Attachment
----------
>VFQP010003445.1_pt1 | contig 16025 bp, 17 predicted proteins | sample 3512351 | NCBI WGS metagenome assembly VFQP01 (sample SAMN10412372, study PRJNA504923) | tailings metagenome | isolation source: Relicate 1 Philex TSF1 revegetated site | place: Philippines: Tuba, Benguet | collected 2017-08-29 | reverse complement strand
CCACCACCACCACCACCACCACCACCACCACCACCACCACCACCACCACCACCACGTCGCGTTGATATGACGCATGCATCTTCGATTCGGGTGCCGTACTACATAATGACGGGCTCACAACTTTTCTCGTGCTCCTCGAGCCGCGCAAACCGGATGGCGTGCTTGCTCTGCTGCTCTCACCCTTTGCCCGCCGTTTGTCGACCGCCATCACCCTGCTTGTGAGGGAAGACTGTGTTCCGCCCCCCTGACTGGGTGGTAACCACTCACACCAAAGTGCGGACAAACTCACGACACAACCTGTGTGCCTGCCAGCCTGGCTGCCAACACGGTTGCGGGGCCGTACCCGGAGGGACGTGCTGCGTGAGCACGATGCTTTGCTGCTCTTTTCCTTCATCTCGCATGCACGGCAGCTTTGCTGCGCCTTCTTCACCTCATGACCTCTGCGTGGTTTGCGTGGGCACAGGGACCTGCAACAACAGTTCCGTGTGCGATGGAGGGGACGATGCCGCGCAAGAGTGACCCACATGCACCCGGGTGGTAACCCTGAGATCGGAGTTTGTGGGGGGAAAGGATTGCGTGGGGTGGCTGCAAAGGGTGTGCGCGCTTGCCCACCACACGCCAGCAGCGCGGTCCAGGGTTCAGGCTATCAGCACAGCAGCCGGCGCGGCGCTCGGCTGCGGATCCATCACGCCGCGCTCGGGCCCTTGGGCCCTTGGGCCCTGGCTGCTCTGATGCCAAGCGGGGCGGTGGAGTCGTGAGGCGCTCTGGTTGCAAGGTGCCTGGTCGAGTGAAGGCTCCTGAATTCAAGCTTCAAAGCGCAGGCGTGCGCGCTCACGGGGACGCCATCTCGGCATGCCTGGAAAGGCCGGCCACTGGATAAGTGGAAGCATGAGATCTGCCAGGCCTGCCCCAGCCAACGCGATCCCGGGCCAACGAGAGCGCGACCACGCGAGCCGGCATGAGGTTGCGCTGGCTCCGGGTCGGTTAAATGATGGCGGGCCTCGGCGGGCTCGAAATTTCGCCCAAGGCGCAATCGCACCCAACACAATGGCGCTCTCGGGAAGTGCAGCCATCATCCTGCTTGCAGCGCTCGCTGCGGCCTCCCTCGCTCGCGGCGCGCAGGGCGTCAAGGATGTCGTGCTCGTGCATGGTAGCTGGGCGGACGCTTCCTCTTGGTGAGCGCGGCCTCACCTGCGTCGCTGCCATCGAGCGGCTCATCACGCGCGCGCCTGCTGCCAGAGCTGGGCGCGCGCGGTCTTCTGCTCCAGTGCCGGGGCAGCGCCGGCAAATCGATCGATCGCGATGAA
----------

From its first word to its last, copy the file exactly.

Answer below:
>VFQP010003445.1_pt1 | contig 16025 bp, 17 predicted proteins | sample 3512351 | NCBI WGS metagenome assembly VFQP01 (sample SAMN10412372, study PRJNA504923) | tailings metagenome | isolation source: Relicate 1 Philex TSF1 revegetated site | place: Philippines: Tuba, Benguet | collected 2017-08-29 | reverse complement strand
CCACCACCACCACCACCACCACCACCACCACCACCACCACCACCACCACCACCACGTCGCGTTGATATGACGCATGCATCTTCGATTCGGGTGCCGTACTACATAATGACGGGCTCACAACTTTTCTCGTGCTCCTCGAGCCGCGCAAACCGGATGGCGTGCTTGCTCTGCTGCTCTCACCCTTTGCCCGCCGTTTGTCGACCGCCATCACCCTGCTTGTGAGGGAAGACTGTGTTCCGCCCCCCTGACTGGGTGGTAACCACTCACACCAAAGTGCGGACAAACTCACGACACAACCTGTGTGCCTGCCAGCCTGGCTGCCAACACGGTTGCGGGGCCGTACCCGGAGGGACGTGCTGCGTGAGCACGATGCTTTGCTGCTCTTTTCCTTCATCTCGCATGCACGGCAGCTTTGCTGCGCCTTCTTCACCTCATGACCTCTGCGTGGTTTGCGTGGGCACAGGGACCTGCAACAACAGTTCCGTGTGCGATGGAGGGGACGATGCCGCGCAAGAGTGACCCACATGCACCCGGGTGGTAACCCTGAGATCGGAGTTTGTGGGGGGAAAGGATTGCGTGGGGTGGCTGCAAAGGGTGTGCGCGCTTGCCCACCACACGCCAGCAGCGCGGTCCAGGGTTCAGGCTATCAGCACAGCAGCCGGCGCGGCGCTCGGCTGCGGATCCATCACGCCGCGCTCGGGCCCTTGGGCCCTTGGGCCCTGGCTGCTCTGATGCCAAGCGGGGCGGTGGAGTCGTGAGGCGCTCTGGTTGCAAGGTGCCTGGTCGAGTGAAGGCTCCTGAATTCAAGCTTCAAAGCGCAGGCGTGCGCGCTCACGGGGACGCCATCTCGGCATGCCTGGAAAGGCCGGCCACTGGATAAGTGGAAGCATGAGATCTGCCAGGCCTGCCCCAGCCAACGCGATCCCGGGCCAACGAGAGCGCGACCACGCGAGCCGGCATGAGGTTGCGCTGGCTCCGGGTCGGTTAAATGATGGCGGGCCTCGGCGGGCTCGAAATTTCGCCCAAGGCGCAATCGCACCCAACACAATGGCGCTCTCGGGAAGTGCAGCCATCATCCTGCTTGCAGCGCTCGCTGCGGCCTCCCTCGCTCGCGGCGCGCAGGGCGTCAAGGATGTCGTGCTCGTGCATGGTAGCTGGGCGGACGCTTCCTCTTGGTGAGCGCGGCCTCACCTGCGTCGCTGCCATCGAGCGGCTCATCACGCGCGCGCCTGCTGCCAGAGCTGGGCGCGCGCGGTCTTCTGCTCCAGTGCCGGGGCAGCGCCGGCAAATCGATCGATCGCGATGAA